4 – Dungen
Dungen continues its unique hold on 1970s prog rock with a 21st century twist on their fourth albuma collection of shorter melodic pieces which never stray too far away from the nifty little Scandinavian cul-de-sac forged on the fringe of post-everything music.
Led by Gustav Ejstes on piano, strings, percussion, and vocals, the band continues to deliver songs with unapologetically wistful Swedish lyrics, and without any attempt to pander to a much wider Western audience. Indeed, Dungen appears more than willing to continue within the exotic sonic bubble they have created for themselves. With Ejstes as the de facto leader, Dungen have crafted a deceptively dense album combining the strength of their heavy rock influences with a good dose of jazz and Swedish pop within taut, focused songs.
This is not to say that Dungen no longer experiments. Once known as eccentric head-trippers who covered quite a bit of ground along torn and tattered acid-rock terrain, the band has consolidated its strengths by focusing on melodic structure, instead of aloof dissonance. Songs shimmer with the piano played by Ejstes inherited from his grandmother ("S Att Se,” “MrFinest” and “Mina Damer Och Fasaner”), while counterbalancing the beautiful pop scenery with the distorted arc of Reine Fiske’s guitar. Ejstes isn’t quite ready to jettison rock as he continues his uncanny ability to write songs that are deliciously memorable, but a bit lyrically mysterious. Ejstes often sidesteps this language barrier by using his voice as an instrument, rather than just a storytelling toolthe songs drifting from one precise melodic touchstone to another.
Indeed, on an album which owes its shape and elegant grace to the warm yet melancholic strands of the piano, and the occasional violin, it is the guitar which also adds heat on other highlights. “Fredag” is Dungen’s first victory lap of triumph’ song in their canon, while “Finns Det Nn Mghet" is a majestic winner which combines trance, chamber pop, folk, and a gorgeous chorus melody prefacing distorted guitar feedback. As if to play a game of one-upmanship with thyself, the band follows that duo with “Mina Damer Och Fasaner,” which echoes Pink Floyd, and no one else but Dungen, themselveslarge, round, weird, beautiful, and out on the melodic fringe.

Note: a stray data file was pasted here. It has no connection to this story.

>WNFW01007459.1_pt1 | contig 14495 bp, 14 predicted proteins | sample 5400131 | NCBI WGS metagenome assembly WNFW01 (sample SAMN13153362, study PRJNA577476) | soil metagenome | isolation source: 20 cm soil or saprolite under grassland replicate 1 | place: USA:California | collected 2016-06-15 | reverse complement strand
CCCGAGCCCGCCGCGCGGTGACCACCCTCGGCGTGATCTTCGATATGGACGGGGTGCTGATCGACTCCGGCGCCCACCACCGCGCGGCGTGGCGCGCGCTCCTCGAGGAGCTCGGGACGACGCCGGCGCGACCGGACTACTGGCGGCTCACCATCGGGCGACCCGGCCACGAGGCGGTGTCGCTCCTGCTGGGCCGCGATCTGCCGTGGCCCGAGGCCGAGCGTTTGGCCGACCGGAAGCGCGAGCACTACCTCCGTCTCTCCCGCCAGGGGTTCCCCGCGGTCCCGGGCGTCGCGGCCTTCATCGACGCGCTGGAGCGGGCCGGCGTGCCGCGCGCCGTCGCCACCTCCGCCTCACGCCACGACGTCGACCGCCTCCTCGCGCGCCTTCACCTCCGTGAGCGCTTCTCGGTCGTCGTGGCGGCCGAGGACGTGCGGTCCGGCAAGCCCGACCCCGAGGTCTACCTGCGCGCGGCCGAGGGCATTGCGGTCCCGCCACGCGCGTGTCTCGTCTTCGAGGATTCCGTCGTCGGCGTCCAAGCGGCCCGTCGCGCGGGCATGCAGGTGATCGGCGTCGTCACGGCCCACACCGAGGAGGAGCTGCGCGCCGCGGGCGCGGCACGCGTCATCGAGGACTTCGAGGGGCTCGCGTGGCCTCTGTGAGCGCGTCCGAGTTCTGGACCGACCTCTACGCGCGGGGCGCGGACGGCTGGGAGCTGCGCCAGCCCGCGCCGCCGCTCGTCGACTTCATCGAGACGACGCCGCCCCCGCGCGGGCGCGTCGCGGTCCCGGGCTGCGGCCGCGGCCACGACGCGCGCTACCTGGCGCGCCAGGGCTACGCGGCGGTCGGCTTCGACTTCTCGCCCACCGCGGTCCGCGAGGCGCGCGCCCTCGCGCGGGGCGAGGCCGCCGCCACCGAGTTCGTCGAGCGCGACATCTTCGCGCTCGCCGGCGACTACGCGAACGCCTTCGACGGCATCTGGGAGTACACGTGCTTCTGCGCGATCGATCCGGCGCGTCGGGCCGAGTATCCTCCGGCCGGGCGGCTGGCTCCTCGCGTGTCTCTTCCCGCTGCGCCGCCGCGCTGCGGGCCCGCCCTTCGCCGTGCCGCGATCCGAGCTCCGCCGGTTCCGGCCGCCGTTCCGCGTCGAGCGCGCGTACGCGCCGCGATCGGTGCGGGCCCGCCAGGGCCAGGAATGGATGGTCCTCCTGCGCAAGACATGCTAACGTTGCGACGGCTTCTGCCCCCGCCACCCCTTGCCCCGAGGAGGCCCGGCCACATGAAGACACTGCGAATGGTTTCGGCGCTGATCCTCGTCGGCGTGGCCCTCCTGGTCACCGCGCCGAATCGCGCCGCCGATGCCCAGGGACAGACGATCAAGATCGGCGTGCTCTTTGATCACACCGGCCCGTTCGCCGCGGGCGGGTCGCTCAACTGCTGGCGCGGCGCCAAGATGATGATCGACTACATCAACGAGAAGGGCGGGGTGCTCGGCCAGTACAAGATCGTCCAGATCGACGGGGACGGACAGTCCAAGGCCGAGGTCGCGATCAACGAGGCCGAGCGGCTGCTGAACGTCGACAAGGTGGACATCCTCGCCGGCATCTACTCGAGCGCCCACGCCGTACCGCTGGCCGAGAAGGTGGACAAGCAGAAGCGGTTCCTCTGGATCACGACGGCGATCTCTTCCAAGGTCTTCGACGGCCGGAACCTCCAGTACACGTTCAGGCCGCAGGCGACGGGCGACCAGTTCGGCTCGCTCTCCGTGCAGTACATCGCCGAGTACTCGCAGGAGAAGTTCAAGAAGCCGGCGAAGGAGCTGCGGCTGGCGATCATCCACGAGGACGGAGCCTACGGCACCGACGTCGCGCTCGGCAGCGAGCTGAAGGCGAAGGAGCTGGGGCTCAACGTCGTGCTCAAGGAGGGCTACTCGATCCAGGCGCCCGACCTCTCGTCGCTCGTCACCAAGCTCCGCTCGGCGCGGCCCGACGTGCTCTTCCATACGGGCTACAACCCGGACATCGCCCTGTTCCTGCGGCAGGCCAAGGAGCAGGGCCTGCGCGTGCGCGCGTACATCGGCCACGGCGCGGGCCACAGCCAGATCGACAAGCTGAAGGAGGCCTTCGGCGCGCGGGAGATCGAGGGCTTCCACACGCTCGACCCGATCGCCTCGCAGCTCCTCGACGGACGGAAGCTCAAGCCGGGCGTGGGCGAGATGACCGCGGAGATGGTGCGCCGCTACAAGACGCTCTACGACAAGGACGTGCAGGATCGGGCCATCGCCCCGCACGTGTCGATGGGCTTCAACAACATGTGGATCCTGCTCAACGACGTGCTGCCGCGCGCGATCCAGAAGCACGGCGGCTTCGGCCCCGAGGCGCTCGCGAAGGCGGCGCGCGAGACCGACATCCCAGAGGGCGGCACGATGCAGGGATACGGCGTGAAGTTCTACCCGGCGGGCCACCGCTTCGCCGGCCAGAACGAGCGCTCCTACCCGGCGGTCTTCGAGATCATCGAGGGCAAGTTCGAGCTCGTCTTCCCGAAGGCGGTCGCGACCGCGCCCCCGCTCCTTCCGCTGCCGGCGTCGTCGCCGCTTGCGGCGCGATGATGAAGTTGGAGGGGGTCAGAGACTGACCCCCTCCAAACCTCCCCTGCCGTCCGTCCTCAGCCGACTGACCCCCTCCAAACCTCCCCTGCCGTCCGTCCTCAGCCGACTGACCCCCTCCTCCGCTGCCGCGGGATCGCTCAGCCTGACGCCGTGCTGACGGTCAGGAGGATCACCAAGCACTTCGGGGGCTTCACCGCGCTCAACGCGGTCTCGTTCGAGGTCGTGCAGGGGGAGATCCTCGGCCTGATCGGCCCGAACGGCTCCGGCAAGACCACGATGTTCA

Near the album's coda, the second part of a studio jam soars with the grandeur of Dungen in full flight on stageowing as much a debt to Blue Cheer and Camel, as it does to Jimi Hendrix, or Grateful Dead. “Samtidigt 2” is an excellent instrumental, and an absolute triumph on an album that finally showcases the band as not just a strong rock group, but a band that recognizes the pop potential in folk, jazz and classical music motifs, as well. 4 is also a reminder that while Dungen continues down their path into uncharted soundscapes, they are one of rock’s great inheritors of the acid and prog rock throne left behind so many years agoSwedish lyrics and ear candy pop are just a bonus.